CHARLES F. EICK, Magistrate Judge.
Plaintiff filed a Complaint on November 8, 2012, seeking review of the Commissioner's denial of benefits. The parties filed a "Statement of Consent to Proceed Before a United States Magistrate Judge, etc." on December 6, 2012.
Plaintiff filed a motion for summary judgment on April 16, 2013. Defendant filed a motion for summary judgment on June 14, 2013. The Court has taken both motions under submission without oral argument. See "Order, " filed November 13, 2012.
BACKGROUND AND SUMMARY OF ADMINISTRATIVE DECISION
Plaintiff, a former bartender, asserted disability based on alleged physical and mental problems (Administrative Record ("A.R.") 1001-03, 1012, 1020). An Administrative Law Judge ("ALJ") examined the medical record and heard testimony from Plaintiff and from a vocational expert (A.R. 1-1242). The ALJ found Plaintiff "has the following severe impairments: osteoarthritis in the back, bipolar disorder, panic disorder, and history of polysubstance abuse in sustained remission" (A.R. 1236). The ALJ also found, however, that Plaintiff retains the residual functional capacity to perform a limited range of light work (A.R. 1237). In reliance on the testimony of the vocational expert, the ALJ determined that a person having this capacity could perform jobs that exist in significant numbers in the national economy (A.R. 1227-28, 1241-42). The Appeals Council denied review (A.R. 960-62).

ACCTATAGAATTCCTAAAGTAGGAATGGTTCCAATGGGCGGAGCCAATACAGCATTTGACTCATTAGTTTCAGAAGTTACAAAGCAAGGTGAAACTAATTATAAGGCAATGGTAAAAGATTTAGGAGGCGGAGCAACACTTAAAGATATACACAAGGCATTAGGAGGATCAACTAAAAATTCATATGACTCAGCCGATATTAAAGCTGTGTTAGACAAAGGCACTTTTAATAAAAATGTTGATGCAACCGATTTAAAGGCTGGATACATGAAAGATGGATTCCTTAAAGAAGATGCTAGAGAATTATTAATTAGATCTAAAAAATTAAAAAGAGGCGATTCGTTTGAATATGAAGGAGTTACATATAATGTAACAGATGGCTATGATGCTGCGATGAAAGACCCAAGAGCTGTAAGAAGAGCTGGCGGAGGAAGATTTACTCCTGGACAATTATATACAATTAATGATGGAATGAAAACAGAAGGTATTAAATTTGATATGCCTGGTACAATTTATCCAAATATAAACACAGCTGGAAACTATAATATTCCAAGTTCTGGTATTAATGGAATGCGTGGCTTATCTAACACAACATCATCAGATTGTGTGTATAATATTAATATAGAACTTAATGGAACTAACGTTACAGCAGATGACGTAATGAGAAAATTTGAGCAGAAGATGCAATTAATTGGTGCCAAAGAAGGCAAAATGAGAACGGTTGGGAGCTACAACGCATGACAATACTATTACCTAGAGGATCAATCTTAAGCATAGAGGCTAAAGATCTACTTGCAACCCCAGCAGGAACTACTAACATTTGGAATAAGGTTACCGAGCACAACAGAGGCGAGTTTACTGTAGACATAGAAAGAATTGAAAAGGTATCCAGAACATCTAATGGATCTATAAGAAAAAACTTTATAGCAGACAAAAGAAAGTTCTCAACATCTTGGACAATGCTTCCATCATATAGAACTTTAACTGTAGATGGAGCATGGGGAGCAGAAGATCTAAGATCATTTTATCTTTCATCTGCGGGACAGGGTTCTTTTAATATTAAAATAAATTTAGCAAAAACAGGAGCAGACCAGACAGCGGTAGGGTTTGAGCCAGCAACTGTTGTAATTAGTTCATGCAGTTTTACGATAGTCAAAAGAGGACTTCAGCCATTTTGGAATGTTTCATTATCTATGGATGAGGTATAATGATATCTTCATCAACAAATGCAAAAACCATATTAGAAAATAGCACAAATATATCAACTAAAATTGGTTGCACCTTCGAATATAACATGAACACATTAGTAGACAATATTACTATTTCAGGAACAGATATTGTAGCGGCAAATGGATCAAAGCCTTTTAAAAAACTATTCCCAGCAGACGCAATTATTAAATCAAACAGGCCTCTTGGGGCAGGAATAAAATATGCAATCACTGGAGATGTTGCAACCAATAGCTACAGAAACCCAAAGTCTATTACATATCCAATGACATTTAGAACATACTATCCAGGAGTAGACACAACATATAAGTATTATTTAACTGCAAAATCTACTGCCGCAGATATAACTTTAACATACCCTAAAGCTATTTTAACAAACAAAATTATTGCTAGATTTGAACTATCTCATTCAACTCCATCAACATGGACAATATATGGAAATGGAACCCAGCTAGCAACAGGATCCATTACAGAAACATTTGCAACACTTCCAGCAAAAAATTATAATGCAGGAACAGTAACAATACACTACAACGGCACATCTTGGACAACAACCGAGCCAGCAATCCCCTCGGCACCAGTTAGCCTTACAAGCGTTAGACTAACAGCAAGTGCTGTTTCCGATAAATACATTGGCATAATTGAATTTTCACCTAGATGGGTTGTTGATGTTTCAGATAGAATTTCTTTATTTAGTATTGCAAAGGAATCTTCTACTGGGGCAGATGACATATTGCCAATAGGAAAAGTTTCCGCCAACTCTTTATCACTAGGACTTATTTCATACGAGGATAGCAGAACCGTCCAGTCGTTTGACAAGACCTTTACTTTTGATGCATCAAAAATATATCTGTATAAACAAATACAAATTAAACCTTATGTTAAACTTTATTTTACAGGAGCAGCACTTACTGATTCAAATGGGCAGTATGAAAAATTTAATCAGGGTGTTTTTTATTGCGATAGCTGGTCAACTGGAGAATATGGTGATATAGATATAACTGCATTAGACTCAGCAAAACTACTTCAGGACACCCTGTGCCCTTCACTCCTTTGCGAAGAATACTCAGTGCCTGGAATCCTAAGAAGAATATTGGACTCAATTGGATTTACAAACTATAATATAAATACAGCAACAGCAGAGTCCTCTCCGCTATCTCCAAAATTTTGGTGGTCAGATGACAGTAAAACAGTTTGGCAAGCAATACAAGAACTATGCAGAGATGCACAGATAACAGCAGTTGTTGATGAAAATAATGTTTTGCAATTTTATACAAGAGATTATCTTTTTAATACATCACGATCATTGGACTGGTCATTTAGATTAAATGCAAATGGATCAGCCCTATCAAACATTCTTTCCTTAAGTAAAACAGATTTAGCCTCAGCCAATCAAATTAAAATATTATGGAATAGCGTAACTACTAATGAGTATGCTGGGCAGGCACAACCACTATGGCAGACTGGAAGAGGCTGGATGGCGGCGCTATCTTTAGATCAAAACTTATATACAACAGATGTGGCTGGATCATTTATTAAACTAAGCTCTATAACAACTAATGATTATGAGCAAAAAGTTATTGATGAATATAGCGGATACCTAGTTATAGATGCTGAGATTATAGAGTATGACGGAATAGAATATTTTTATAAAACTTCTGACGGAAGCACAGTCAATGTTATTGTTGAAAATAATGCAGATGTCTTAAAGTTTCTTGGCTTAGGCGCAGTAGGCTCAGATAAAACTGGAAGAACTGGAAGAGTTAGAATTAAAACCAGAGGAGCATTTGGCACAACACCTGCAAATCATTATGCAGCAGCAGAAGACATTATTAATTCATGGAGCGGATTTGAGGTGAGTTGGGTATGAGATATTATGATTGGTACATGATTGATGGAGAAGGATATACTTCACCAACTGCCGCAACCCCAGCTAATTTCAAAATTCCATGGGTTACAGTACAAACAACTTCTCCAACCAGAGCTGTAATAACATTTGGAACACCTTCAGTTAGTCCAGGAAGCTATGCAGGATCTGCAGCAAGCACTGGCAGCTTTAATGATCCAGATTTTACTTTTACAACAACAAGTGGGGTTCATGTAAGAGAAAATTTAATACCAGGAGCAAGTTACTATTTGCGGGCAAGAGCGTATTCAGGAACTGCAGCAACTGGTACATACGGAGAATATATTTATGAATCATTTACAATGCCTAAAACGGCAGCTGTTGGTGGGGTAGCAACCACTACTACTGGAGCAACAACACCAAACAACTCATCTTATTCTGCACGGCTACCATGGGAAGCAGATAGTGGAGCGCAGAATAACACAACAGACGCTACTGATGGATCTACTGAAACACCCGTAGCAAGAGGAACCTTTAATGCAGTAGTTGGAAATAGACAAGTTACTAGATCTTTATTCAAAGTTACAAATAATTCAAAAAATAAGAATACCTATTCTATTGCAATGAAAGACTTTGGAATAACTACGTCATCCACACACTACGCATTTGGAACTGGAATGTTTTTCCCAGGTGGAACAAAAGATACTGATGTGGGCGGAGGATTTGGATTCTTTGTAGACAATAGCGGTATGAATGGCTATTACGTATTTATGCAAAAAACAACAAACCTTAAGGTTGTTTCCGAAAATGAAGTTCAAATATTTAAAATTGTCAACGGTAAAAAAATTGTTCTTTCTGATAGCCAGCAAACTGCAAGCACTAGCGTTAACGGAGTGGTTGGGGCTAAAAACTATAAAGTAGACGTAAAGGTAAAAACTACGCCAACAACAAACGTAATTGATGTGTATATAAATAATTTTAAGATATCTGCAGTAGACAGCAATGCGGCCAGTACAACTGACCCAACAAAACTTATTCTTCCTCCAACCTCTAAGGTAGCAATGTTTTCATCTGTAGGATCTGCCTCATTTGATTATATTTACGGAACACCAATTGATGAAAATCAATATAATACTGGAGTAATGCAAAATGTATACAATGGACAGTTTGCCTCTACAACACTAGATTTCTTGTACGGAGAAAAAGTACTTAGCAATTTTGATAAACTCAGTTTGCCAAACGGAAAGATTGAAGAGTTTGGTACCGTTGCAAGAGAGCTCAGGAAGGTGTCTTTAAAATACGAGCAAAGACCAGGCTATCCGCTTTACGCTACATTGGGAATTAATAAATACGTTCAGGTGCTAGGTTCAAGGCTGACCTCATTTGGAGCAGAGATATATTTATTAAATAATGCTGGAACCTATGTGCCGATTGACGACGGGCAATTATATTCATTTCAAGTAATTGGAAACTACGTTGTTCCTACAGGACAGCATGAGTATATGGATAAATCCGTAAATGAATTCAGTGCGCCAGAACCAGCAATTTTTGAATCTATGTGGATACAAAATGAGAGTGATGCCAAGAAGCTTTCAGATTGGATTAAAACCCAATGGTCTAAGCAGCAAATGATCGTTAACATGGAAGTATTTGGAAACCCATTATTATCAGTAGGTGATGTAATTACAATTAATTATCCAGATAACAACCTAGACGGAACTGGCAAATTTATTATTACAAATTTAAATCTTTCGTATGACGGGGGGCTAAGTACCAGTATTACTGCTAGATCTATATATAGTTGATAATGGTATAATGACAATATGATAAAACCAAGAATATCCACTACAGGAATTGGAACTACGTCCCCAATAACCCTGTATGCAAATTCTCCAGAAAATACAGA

STANDARD OF REVIEW
Under 42 U.S.C. section 405(g), this Court reviews the Administration's decision to determine if: (1) the Administration's findings are supported by substantial evidence; and (2) the Administration used correct legal standards. See Carmickle v. Commissioner , 533 F.3d 1155, 1159 (9th Cir. 2008); Hoopai v. Astrue , 499 F.3d 1071, 1074 (9th Cir. 2007). Substantial evidence is "such relevant evidence as a reasonable mind might accept as adequate to support a conclusion." Richardson v. Perales , 402 U.S. 389, 401 (1971) (citation and quotations omitted); see also Widmark v. Barnhart , 454 F.3d 1063, 1067 (9th Cir. 2006).
This Court "may not affirm [the Administration's] decision simply by isolating a specific quantum of supporting evidence, but must also consider evidence that detracts from [the Administration's] conclusion." Ray v. Bowen , 813 F.2d 914, 915 (9th Cir. 1987) (citation and quotations omitted); see Lingenfelter v. Astrue , 504 F.3d 1028 (9th Cir. 2007) (same). However, the Court cannot disturb findings supported by substantial evidence, even though there may exist other evidence supporting Plaintiff's claim. See Torske v. Richardson , 484 F.2d 59, 60 (9th Cir. 1973), cert. denied, 417 U.S. 933 (1974); Harvey v. Richardson , 451 F.2d 589, 590 (9th Cir. 1971).
After consideration of the record as a whole, Defendant's motion is granted and Plaintiff's motion is denied. The Administration's findings are supported by substantial evidence and are free from material legal error.
I. Substantial Evidence Supports the Conclusion Plaintiff Could Work.
Substantial medical and non-medical evidence supports the ALJ's determination that Plaintiff could work through the date of the ALJ's latest decision. Conflicts in the evidence argued by Plaintiff do not require a contrary determination.
Initially, the Court observes that, in connection with a prior application, the Administration found Plaintiff able to work through May 21, 2008 (A.R. 365-75, 966-76) ("the prior administrative decision"). In the prior administrative decision, the ALJ rejected, inter alia, the contrary opinions of Dr. Steve Eklund, Plaintiff's treating psychiatrist (id.). In Rossiter v. Astrue, No. ED CV 08-995-E, this Court upheld the prior administrative ...